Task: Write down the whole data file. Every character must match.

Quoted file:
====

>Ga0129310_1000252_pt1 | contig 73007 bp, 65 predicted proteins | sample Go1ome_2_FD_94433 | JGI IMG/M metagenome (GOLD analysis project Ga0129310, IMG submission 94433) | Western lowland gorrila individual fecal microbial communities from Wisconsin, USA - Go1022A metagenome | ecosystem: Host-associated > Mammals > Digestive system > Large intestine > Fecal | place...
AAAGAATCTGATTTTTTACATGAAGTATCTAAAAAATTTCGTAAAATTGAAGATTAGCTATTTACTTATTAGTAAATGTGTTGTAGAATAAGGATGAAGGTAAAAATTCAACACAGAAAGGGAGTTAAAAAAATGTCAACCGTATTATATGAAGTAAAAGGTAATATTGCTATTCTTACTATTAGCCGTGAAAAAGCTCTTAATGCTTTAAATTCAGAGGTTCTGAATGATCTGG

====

>Ga0129310_1000252_pt1 | contig 73007 bp, 65 predicted proteins | sample Go1ome_2_FD_94433 | JGI IMG/M metagenome (GOLD analysis project Ga0129310, IMG submission 94433) | Western lowland gorrila individual fecal microbial communities from Wisconsin, USA - Go1022A metagenome | ecosystem: Host-associated > Mammals > Digestive system > Large intestine > Fecal | place...
AAAGAATCTGATTTTTTACATGAAGTATCTAAAAAATTTCGTAAAATTGAAGATTAGCTATTTACTTATTAGTAAATGTGTTGTAGAATAAGGATGAAGGTAAAAATTCAACACAGAAAGGGAGTTAAAAAAATGTCAACCGTATTATATGAAGTAAAAGGTAATATTGCTATTCTTACTATTAGCCGTGAAAAAGCTCTTAATGCTTTAAATTCAGAGGTTCTGAATGATCTGG